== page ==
Was it important to you guys to be the first to solve this challenge? I know there's been some debates about other sites like The Internet Shopping Network selling something around the same time.
I would say, at the time, we were very focused on building a business. So sure, in retrospect there's some excitement or fun about having been first, but at the time, we were just heads-down trying to do something. We were all living in this house in New Hampshire and just working all the time.


It just seemed obvious as we were launching it that security was going to be a huge deal, and so we were really focused on coming up with an answer there, telling a story, and being able to explain how this was going to be a hurdle that was going to be surmounted. But certainly we got a ton of attention for it; I love that New York Times headline—["Attention Shoppers: The Internet Is Open"]—because that is very much the story that we were trying to tell.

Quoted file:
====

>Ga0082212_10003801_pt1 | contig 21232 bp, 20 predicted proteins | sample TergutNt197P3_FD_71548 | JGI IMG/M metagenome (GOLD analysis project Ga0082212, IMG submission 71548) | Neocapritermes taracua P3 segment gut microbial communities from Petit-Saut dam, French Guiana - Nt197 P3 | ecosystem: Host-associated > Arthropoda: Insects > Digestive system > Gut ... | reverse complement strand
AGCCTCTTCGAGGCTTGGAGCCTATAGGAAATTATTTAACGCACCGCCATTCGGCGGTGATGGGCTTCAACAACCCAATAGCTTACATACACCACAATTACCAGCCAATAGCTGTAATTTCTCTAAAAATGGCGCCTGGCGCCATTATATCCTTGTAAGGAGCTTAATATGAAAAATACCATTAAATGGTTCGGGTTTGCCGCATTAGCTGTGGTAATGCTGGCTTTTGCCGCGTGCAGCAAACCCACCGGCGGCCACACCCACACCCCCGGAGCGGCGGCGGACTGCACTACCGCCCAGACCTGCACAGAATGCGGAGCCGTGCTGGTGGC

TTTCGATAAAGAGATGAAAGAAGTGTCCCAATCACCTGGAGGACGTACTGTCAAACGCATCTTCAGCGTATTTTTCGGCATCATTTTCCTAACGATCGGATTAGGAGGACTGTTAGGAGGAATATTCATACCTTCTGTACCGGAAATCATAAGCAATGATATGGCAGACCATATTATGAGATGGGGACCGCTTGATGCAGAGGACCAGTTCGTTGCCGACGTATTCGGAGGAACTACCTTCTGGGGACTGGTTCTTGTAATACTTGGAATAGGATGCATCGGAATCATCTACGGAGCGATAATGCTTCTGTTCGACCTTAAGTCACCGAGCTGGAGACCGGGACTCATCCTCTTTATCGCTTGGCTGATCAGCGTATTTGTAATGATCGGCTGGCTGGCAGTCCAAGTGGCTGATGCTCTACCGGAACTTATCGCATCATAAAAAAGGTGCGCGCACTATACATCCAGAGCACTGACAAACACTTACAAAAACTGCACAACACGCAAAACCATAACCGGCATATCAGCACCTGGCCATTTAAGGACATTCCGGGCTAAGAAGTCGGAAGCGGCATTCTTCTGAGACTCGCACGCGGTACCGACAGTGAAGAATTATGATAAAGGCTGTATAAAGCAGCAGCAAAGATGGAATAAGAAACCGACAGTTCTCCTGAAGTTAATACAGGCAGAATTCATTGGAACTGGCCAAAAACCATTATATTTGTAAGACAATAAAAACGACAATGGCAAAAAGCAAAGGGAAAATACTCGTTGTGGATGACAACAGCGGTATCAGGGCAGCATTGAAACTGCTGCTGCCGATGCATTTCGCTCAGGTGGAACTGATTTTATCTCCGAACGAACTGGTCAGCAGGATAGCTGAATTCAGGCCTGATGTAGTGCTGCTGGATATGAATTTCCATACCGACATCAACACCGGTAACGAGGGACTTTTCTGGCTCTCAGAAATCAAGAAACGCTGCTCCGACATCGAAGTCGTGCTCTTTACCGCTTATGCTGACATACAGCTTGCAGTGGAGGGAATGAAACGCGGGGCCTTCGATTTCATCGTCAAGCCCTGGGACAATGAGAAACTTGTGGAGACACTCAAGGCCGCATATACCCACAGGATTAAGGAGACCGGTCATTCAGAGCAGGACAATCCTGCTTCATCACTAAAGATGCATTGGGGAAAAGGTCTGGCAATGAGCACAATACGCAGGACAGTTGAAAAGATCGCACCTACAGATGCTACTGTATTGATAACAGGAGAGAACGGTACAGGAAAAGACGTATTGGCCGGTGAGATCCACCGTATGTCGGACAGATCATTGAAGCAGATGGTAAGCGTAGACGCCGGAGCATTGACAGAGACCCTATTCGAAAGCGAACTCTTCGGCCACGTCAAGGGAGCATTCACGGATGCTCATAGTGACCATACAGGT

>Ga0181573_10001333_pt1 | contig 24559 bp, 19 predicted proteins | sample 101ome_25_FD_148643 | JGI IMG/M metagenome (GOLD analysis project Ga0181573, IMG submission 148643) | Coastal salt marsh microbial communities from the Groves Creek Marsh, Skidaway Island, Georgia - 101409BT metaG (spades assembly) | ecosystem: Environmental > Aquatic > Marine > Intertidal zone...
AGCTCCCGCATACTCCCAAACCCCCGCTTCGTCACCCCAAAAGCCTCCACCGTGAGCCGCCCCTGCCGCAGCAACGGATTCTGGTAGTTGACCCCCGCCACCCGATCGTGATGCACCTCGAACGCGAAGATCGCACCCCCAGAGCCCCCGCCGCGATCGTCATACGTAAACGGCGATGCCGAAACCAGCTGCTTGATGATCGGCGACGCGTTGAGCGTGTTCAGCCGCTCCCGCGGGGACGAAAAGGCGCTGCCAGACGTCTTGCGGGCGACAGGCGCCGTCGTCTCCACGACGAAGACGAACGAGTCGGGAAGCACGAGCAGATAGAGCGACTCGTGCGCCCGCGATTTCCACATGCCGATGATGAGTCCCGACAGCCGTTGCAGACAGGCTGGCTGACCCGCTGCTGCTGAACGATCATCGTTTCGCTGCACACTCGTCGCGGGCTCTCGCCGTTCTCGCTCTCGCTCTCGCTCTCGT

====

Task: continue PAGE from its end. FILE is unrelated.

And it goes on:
Were you worried initially that people might steal your intellectual property, being the first ones to do this?
We just didn't think of it that way. It's similar to writing software and saying, "Oh well, am I worried someone else will steal that idea." And I genuinely believe that software ideas shouldn't be protectable in that way. We saw ourselves as innovating and trying to address a market and expand as quickly as possible.

The person who purchased the CD, Phil Brandenberger, he was a friend of yours at the time?